BMI and Weight Loss

bmi and weight loss

BMI and Weight Loss

Weight loss can feel like a complicated and challenging task.

But you’ve heard of BMI, right?

BMI, or Body Mass Index, is one of the simplest tools for measuring your level of fitness (take special note of me saying “simplest”!).

This article looks at BMI and how it can help you reach your weight loss goals. As you’ll learn, it’s really only helpful to a degree, and like everything, it has a few flaws.

Let’s take a look…

BMI: What is it?

BMI is a scientific and objective measure of health and fitness based only on your height and weight. It’s used by physicians, healthcare practitioners, and personal trainers as a way of showing people where they’re at in terms of body weight.

BMI is a single number, calculated by dividing weight (kg) by height (meters squared). BMI is a ratio, so the higher the number, the more overweight you are by medical standards. For a BMI calculator, click here.

The number you get can then be classified as underweight (under 18.5), normal healthy weight (between 18.5 and 24.9), overweight (between 25 and 29.9), or obese (30 and over).  These numbers essentially tell us if we have too much or too little body weight for our height.

BMI and Weight Loss: What’s the Deal?

If one of your main fitness goals is weight loss, then BMI can be a good tool for tracking your progress.

I’d recommend keeping a log of your  in measurements, exercises, and workouts using a great tool like the Fitlosophy Fitbook. BMI should be measured at the start of your weight loss goals with your other measurements, and taken again about every 2 weeks.

Obviously all you’re going to measure is your weight. But you should be calculating your BMI periodically as an indicator of whether you’re in a healthy range. If you’re starting out in the overweight or obese categories, dropping to the normal healthy range can have a big impact on your health and overall well-being.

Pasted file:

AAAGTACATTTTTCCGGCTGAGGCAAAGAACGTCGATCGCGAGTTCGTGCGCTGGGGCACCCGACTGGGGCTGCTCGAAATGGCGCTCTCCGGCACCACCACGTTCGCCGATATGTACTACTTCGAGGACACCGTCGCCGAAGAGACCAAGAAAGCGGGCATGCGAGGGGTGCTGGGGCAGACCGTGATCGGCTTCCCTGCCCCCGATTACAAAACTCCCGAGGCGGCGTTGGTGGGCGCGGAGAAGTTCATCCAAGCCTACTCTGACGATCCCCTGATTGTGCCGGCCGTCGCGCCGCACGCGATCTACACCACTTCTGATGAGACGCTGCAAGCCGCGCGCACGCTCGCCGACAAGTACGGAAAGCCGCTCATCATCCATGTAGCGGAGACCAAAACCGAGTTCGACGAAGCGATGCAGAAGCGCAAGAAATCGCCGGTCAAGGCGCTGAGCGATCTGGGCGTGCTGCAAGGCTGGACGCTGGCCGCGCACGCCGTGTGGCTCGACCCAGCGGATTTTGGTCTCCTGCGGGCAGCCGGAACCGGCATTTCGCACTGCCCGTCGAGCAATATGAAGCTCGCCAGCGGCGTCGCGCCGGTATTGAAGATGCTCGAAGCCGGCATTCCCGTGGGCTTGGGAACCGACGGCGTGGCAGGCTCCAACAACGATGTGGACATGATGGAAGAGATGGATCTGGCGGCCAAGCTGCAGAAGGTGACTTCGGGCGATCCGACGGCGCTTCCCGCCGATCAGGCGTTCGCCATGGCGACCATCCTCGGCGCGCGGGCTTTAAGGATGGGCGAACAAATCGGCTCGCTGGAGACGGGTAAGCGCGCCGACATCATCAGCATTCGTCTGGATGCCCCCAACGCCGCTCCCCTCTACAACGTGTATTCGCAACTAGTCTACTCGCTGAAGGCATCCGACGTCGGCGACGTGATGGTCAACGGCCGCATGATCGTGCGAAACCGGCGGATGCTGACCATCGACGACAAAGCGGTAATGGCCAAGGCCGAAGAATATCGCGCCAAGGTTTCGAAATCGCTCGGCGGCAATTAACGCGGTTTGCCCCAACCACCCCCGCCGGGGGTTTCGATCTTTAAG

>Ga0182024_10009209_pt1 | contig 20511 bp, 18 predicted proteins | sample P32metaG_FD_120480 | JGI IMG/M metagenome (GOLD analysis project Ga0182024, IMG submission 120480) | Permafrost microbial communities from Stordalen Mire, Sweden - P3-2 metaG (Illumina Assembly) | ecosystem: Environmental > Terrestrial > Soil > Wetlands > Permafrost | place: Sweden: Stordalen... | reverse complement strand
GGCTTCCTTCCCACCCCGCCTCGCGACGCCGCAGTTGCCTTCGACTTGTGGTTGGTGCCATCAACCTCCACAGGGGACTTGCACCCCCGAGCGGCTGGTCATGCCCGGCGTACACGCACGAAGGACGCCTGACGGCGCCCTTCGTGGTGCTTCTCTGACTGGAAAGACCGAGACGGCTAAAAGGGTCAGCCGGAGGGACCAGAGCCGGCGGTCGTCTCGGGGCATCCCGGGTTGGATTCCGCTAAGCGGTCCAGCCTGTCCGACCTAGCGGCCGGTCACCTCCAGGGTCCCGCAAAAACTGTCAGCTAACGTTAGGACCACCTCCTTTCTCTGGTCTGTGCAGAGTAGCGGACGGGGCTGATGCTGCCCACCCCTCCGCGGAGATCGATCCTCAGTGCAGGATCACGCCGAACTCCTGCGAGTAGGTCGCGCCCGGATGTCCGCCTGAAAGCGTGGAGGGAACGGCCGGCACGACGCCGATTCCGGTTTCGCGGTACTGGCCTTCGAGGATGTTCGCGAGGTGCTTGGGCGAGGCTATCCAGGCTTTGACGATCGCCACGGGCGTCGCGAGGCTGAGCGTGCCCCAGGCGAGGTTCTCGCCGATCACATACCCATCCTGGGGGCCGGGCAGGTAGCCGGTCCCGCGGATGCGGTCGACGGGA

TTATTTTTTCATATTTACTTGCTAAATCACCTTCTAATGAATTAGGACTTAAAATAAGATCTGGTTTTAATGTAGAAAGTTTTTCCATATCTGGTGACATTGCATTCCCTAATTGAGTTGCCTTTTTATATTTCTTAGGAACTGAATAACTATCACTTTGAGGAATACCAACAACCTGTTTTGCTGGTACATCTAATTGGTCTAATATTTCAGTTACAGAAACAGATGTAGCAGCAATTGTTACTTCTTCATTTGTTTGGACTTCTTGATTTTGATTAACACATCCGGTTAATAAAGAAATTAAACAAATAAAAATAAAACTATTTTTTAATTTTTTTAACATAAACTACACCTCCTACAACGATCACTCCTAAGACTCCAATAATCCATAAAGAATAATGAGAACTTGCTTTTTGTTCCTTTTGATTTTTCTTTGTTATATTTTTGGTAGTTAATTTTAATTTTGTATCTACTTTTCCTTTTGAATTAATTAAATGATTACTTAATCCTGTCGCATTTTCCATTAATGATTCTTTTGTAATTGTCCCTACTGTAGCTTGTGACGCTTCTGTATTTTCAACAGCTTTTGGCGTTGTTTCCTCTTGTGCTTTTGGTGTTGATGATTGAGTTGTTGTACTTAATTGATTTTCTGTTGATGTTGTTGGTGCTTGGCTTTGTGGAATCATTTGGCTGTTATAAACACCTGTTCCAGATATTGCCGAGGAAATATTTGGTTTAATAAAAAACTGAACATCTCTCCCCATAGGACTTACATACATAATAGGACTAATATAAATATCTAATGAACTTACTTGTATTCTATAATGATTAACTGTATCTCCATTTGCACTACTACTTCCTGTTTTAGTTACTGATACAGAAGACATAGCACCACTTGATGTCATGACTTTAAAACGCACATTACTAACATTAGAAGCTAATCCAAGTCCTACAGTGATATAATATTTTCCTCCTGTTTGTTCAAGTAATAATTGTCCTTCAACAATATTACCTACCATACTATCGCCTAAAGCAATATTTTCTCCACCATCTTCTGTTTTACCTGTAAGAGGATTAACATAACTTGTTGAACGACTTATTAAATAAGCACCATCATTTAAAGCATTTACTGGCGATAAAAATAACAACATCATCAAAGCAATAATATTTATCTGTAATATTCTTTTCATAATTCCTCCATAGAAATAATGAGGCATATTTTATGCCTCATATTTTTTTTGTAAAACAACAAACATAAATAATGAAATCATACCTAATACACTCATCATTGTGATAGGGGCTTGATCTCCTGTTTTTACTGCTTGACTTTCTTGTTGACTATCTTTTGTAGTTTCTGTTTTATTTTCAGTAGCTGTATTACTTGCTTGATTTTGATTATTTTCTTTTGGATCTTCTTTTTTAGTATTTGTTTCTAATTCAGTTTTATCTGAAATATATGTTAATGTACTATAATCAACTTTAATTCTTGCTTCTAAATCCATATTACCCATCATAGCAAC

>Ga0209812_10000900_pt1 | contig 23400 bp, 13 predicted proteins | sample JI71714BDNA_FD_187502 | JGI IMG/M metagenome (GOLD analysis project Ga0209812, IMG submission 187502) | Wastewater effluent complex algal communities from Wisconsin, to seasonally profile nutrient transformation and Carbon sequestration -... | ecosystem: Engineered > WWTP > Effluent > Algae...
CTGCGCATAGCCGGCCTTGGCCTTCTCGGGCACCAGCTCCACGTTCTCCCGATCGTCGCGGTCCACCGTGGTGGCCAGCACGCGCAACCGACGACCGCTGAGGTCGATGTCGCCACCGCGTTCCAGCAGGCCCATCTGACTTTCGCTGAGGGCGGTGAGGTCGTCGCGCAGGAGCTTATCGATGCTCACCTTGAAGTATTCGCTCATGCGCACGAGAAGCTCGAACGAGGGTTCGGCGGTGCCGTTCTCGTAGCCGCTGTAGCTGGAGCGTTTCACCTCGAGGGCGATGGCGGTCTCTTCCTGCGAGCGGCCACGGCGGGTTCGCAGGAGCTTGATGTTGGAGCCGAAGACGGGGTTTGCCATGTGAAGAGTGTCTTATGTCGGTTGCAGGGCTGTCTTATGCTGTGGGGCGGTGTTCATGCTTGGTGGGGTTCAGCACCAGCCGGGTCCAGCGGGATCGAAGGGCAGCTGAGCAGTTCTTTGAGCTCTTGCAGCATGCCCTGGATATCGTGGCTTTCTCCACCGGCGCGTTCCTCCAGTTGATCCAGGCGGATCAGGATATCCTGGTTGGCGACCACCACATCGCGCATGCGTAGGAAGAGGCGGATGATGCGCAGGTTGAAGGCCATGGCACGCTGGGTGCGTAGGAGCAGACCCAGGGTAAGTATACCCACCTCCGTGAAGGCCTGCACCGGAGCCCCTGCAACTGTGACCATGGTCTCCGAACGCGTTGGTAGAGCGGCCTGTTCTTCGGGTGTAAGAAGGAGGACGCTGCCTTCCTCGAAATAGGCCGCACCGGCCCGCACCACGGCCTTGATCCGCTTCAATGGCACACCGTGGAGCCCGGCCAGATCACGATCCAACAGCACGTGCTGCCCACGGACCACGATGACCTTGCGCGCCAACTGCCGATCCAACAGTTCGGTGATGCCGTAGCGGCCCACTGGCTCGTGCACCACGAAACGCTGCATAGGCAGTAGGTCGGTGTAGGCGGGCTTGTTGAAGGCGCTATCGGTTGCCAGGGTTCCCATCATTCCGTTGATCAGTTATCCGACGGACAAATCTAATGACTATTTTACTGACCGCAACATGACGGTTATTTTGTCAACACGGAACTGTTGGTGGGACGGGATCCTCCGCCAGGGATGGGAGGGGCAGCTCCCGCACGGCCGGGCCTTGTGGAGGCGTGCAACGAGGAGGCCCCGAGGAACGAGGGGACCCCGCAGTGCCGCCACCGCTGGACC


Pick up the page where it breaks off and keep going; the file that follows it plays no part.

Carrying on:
But there’s a catch.

If your weight loss goals also include increasing lean muscle mass, then BMI is not going to be the best indicator of your fitness level.

The problem is, BMI is such a simple measure that it can’t distinguish between body fat and lean muscle mass. So if you’ve been working hard at the gym and have a lot of muscle mass, your BMI may be telling you you’re overweight. Even if very little of that weight is actual fat!

So in the end, BMI is a good rough estimate of your health and fitness, but it doesn’t tell you a whole lot, especially if you have very specific fitness goals.

Reducing Your BMI

If you’re trying to lose weight and reduce your BMI, there are a few simple additions to your weight loss tool box that will get you seeing results fast. Here’s a couple I recommend:

Have any questions or feedback about BMI and weight loss? Please leave a comment below…

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